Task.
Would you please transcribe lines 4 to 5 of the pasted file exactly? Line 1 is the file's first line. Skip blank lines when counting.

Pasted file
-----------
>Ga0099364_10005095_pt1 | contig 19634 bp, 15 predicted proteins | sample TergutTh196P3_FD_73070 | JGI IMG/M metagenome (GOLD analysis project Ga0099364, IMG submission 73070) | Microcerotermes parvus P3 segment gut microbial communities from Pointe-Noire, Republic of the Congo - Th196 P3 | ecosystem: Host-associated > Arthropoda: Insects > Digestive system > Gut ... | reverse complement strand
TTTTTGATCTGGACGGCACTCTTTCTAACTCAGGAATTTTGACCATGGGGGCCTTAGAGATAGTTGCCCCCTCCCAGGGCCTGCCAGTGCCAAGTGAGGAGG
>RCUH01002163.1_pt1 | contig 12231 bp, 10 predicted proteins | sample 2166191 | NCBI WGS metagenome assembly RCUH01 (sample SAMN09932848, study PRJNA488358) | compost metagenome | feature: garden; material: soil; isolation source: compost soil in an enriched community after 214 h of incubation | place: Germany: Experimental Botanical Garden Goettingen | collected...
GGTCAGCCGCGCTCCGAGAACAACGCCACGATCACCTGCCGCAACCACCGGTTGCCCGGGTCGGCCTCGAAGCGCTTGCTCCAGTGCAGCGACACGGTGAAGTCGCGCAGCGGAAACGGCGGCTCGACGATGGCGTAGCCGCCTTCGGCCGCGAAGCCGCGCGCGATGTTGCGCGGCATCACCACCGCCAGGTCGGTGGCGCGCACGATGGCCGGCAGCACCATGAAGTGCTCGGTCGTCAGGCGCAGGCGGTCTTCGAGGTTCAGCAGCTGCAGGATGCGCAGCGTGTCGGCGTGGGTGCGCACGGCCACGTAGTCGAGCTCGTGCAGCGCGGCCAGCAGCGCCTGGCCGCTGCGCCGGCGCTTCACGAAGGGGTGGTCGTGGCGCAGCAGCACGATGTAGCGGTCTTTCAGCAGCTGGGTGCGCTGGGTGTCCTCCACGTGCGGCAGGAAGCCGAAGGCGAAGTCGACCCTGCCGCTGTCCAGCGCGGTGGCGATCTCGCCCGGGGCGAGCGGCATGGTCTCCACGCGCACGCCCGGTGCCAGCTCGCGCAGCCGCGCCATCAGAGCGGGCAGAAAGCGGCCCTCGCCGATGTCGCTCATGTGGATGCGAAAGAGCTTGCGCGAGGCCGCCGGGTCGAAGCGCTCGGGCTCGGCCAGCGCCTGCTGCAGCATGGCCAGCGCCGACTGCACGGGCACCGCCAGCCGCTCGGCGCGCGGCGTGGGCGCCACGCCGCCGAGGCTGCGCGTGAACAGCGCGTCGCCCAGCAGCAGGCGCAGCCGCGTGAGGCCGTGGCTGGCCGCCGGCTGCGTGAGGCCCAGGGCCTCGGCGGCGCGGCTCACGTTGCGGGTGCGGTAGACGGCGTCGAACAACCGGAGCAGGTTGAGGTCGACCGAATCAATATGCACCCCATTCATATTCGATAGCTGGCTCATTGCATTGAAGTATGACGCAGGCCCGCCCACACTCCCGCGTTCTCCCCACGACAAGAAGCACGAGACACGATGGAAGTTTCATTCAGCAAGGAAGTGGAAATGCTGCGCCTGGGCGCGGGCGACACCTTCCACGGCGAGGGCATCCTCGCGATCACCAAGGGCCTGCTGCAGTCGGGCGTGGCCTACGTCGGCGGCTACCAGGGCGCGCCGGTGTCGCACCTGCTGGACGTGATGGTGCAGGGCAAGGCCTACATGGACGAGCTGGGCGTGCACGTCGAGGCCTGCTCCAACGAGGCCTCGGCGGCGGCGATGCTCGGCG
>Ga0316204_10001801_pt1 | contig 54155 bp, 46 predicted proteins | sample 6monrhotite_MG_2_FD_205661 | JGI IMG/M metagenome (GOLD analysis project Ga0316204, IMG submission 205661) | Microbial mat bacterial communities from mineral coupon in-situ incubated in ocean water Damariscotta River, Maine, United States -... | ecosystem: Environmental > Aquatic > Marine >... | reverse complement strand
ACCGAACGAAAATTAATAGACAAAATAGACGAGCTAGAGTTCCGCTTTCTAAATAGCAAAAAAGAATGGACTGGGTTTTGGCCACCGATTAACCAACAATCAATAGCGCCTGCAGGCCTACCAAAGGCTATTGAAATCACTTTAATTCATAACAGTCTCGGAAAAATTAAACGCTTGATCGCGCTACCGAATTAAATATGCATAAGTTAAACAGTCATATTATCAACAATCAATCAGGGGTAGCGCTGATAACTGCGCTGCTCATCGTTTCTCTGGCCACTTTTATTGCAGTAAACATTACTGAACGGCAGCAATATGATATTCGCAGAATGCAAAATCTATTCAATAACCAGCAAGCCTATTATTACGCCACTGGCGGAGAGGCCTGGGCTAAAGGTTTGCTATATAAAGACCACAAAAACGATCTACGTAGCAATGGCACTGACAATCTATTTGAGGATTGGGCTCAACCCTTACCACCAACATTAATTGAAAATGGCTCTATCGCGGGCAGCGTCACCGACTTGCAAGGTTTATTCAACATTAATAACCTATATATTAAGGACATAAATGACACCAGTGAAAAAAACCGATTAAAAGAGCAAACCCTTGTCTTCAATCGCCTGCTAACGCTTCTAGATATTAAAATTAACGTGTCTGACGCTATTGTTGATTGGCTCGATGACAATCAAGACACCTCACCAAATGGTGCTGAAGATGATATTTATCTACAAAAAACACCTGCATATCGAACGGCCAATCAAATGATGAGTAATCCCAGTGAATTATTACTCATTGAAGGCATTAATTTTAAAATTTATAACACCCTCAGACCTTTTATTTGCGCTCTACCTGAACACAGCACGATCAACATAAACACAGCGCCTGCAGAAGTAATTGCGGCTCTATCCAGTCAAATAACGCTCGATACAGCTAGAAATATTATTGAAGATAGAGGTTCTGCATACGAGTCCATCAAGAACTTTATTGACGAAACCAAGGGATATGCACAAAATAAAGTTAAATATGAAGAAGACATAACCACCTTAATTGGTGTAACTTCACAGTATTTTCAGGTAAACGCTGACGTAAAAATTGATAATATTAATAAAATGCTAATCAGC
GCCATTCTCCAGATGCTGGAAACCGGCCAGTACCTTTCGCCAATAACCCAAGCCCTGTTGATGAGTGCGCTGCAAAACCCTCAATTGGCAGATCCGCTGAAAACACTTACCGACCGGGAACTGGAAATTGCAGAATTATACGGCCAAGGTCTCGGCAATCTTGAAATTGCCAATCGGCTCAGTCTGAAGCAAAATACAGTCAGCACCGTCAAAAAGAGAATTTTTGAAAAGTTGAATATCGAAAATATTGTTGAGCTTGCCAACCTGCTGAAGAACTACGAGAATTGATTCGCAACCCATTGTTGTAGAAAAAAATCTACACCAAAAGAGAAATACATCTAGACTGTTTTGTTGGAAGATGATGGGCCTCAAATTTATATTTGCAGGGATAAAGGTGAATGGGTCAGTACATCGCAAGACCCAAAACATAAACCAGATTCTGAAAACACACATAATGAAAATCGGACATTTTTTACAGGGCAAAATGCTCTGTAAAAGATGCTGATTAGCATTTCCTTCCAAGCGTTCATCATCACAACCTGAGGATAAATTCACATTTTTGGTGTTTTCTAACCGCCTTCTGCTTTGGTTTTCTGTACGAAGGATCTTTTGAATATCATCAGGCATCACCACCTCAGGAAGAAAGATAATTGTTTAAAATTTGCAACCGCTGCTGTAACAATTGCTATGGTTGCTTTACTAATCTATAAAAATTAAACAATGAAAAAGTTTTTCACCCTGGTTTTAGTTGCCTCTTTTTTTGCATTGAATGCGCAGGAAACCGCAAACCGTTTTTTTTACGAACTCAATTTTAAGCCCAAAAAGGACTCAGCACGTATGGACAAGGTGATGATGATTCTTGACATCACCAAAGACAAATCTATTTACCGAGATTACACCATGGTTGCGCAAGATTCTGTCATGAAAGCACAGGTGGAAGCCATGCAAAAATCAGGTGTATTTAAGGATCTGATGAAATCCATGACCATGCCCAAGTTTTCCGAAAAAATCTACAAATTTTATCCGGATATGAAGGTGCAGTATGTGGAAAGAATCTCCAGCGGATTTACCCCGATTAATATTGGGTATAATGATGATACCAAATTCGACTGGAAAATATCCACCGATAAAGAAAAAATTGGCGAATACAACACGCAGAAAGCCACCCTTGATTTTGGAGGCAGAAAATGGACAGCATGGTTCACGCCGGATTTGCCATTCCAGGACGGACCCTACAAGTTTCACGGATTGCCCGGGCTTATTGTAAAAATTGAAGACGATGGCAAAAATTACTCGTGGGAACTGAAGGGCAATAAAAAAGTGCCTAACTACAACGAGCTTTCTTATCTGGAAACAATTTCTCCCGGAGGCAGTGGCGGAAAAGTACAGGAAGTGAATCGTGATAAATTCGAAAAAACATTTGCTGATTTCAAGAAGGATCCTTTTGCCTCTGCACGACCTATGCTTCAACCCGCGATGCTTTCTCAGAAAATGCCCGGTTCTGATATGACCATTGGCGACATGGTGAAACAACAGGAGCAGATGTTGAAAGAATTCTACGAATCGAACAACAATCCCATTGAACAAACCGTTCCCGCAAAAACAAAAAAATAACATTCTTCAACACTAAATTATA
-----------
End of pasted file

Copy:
GGTCAGCCGCGCTCCGAGAACAACGCCACGATCACCTGCCGCAACCACCGGTTGCCCGGGTCGGCCTCGAAGCGCTTGCTCCAGTGCAGCGACACGGTGAAGTCGCGCAGCGGAAACGGCGGCTCGACGATGGCGTAGCCGCCTTCGGCCGCGAAGCCGCGCGCGATGTTGCGCGGCATCACCACCGCCAGGTCGGTGGCGCGCACGATGGCCGGCAGCACCATGAAGTGCTCGGTCGTCAGGCGCAGGCGGTCTTCGAGGTTCAGCAGCTGCAGGATGCGCAGCGTGTCGGCGTGGGTGCGCACGGCCACGTAGTCGAGCTCGTGCAGCGCGGCCAGCAGCGCCTGGCCGCTGCGCCGGCGCTTCACGAAGGGGTGGTCGTGGCGCAGCAGCACGATGTAGCGGTCTTTCAGCAGCTGGGTGCGCTGGGTGTCCTCCACGTGCGGCAGGAAGCCGAAGGCGAAGTCGACCCTGCCGCTGTCCAGCGCGGTGGCGATCTCGCCCGGGGCGAGCGGCATGGTCTCCACGCGCACGCCCGGTGCCAGCTCGCGCAGCCGCGCCATCAGAGCGGGCAGAAAGCGGCCCTCGCCGATGTCGCTCATGTGGATGCGAAAGAGCTTGCGCGAGGCCGCCGGGTCGAAGCGCTCGGGCTCGGCCAGCGCCTGCTGCAGCATGGCCAGCGCCGACTGCACGGGCACCGCCAGCCGCTCGGCGCGCGGCGTGGGCGCCACGCCGCCGAGGCTGCGCGTGAACAGCGCGTCGCCCAGCAGCAGGCGCAGCCGCGTGAGGCCGTGGCTGGCCGCCGGCTGCGTGAGGCCCAGGGCCTCGGCGGCGCGGCTCACGTTGCGGGTGCGGTAGACGGCGTCGAACAACCGGAGCAGGTTGAGGTCGACCGAATCAATATGCACCCCATTCATATTCGATAGCTGGCTCATTGCATTGAAGTATGACGCAGGCCCGCCCACACTCCCGCGTTCTCCCCACGACAAGAAGCACGAGACACGATGGAAGTTTCATTCAGCAAGGAAGTGGAAATGCTGCGCCTGGGCGCGGGCGACACCTTCCACGGCGAGGGCATCCTCGCGATCACCAAGGGCCTGCTGCAGTCGGGCGTGGCCTACGTCGGCGGCTACCAGGGCGCGCCGGTGTCGCACCTGCTGGACGTGATGGTGCAGGGCAAGGCCTACATGGACGAGCTGGGCGTGCACGTCGAGGCCTGCTCCAACGAGGCCTCGGCGGCGGCGATGCTCGGCG
>Ga0316204_10001801_pt1 | contig 54155 bp, 46 predicted proteins | sample 6monrhotite_MG_2_FD_205661 | JGI IMG/M metagenome (GOLD analysis project Ga0316204, IMG submission 205661) | Microbial mat bacterial communities from mineral coupon in-situ incubated in ocean water Damariscotta River, Maine, United States -... | ecosystem: Environmental > Aquatic > Marine >... | reverse complement strand